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A Jury of Her Peers

by Susan Glaspell

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What does the quilt symbolize in "A Jury of Her Peers"?

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In "A Jury of Her Peers," the quilt symbolizes the solidarity of women. Mrs. Peters and Mrs. Hale correct the mistakes Minnie made in her final stitches and then correct the likely outcome of a flawed legal system in order to protect her.

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The quilt comes to symbolize the solidarity of women in "A Jury of Her Peers."

When the group investigating the murder scene passes by the quilt, Mrs. Peters stops to admire it. Tenderly touching it, she comments on its beauty, which is a compliment to Minnie's talents. Mrs. Hale asks whether Minnie might have been planning to finish the quilt by knotting it or by quilting it, which the sheriff finds preposterous. He makes a snide comment about the insignificance of the question as he throws up his hands in exasperation. His attitude demonstrates the way the talents and work of women are often dismissed by men.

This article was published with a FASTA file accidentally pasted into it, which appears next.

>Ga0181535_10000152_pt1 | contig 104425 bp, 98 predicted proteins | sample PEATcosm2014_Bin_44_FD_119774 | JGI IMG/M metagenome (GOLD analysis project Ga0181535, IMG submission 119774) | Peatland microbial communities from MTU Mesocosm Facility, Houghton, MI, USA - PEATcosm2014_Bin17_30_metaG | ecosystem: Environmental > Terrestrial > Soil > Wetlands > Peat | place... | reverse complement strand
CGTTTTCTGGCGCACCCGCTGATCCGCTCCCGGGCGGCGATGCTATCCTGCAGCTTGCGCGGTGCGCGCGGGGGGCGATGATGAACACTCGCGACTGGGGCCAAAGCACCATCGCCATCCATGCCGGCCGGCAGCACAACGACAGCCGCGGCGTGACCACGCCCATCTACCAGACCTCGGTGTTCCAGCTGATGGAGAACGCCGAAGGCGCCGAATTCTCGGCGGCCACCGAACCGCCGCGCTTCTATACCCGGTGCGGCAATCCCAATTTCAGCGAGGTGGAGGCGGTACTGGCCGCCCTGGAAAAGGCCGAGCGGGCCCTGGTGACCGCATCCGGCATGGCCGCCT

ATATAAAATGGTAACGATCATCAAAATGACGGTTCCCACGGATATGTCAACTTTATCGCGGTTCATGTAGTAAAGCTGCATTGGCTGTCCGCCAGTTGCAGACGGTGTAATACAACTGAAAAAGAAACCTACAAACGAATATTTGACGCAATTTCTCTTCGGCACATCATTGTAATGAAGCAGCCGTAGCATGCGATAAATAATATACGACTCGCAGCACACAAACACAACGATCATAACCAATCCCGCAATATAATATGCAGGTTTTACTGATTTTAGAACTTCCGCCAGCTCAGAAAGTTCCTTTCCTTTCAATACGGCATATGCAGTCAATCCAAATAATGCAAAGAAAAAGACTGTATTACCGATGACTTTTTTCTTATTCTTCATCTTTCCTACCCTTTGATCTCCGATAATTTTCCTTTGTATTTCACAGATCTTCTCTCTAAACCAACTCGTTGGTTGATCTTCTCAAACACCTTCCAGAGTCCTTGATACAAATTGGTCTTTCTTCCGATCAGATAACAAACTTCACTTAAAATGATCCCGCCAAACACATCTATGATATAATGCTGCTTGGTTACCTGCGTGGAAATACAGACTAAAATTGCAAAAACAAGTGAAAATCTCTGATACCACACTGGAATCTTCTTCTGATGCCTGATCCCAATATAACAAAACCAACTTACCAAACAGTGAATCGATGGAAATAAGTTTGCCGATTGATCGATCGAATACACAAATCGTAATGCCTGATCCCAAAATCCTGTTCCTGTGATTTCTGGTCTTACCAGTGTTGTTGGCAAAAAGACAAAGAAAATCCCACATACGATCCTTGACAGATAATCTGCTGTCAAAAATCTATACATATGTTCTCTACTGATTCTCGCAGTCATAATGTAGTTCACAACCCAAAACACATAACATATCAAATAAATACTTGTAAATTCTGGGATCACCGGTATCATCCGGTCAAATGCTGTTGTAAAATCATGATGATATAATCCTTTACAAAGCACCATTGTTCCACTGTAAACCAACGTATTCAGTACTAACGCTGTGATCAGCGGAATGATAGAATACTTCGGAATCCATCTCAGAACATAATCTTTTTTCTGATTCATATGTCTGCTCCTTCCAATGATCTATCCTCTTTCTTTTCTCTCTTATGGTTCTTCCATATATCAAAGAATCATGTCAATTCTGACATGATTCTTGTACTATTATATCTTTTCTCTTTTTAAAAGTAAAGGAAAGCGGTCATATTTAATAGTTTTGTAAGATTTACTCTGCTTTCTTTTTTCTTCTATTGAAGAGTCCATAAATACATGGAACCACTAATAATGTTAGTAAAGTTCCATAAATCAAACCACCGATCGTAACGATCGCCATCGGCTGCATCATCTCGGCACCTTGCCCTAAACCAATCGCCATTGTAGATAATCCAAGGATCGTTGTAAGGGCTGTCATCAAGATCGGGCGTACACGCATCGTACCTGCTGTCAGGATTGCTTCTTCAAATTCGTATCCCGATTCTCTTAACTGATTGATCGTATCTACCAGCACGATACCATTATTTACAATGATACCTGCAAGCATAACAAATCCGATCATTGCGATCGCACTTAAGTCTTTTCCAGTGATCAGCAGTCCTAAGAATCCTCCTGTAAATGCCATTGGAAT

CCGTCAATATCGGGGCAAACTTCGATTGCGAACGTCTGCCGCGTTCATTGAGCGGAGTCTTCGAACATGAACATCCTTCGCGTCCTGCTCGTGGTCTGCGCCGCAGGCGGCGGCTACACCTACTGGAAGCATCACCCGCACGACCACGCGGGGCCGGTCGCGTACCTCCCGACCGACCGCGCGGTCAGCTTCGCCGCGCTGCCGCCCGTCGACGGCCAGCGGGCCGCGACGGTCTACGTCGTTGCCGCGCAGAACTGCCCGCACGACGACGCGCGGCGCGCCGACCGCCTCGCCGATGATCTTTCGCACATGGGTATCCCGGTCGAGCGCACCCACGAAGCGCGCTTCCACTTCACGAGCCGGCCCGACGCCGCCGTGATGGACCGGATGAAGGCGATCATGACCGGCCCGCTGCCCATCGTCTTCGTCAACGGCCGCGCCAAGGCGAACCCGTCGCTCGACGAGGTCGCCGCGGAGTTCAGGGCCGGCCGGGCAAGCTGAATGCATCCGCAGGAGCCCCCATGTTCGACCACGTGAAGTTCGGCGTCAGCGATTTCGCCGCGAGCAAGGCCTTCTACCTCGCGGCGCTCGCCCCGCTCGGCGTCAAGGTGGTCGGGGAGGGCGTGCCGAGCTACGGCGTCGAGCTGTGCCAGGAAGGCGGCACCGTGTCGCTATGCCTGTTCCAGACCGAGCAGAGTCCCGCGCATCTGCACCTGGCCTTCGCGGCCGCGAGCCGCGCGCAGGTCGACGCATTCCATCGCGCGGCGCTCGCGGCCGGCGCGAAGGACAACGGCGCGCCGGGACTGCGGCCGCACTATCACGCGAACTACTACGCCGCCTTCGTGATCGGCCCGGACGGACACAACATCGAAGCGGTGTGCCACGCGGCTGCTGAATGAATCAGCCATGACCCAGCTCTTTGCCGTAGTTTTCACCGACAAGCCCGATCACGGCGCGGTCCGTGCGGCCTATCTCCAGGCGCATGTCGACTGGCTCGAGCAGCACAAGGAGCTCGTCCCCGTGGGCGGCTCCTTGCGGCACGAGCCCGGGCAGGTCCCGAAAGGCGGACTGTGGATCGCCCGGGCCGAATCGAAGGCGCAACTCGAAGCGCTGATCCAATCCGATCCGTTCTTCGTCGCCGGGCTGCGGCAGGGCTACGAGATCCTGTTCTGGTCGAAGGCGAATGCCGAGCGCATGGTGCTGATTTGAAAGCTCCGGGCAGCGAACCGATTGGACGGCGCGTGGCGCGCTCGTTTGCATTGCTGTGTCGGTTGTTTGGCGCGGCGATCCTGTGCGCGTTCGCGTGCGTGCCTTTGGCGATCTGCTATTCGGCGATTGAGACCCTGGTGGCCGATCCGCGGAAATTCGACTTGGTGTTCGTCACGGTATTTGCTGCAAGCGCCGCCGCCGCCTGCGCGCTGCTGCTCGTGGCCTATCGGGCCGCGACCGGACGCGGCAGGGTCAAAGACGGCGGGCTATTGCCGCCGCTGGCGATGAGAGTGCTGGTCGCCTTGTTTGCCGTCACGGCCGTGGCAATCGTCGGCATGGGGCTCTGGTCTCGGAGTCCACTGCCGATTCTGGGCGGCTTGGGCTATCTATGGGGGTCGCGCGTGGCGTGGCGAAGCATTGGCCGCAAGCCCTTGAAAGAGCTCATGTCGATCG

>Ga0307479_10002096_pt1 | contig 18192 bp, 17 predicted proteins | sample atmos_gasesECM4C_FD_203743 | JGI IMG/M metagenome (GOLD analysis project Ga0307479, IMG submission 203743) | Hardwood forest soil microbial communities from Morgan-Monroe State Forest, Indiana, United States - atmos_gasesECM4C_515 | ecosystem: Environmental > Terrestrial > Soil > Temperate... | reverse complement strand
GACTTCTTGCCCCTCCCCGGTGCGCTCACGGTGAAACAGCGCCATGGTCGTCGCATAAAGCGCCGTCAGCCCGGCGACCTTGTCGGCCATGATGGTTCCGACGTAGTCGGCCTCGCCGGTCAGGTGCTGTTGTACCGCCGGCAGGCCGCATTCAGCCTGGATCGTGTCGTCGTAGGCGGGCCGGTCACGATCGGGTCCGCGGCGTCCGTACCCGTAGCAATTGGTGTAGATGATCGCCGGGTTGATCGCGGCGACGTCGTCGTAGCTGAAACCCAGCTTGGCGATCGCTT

Minnie had seemingly been working on the quilt when her husband pushed her too far. Privately, the women notice that her stitching is beautiful until the final stitches; in that spot, it looks like Minnie might have been distracted, unable to focus on her work. Mrs. Hale immediately begins removing those stitches to correct the mistakes.

When the women realize that Minnie has almost certainly killed her husband because of his foul character and the likely abuse she has endured, they decide to again correct her mistakes. When the attorney flippantly asks if the women have decided whether Minnie planned to quilt or knot the quilt to finish it (his voice indicating that quilting is not a "serious thing"), Mrs. Hale quickly answers that Minnie was going to knot it. The women divert attention from all evidence which might implicate Minnie, bonding in solidarity to protect her from a legal system that is not constructed to protect her. The quilt therefore serves as a symbol of this bond.

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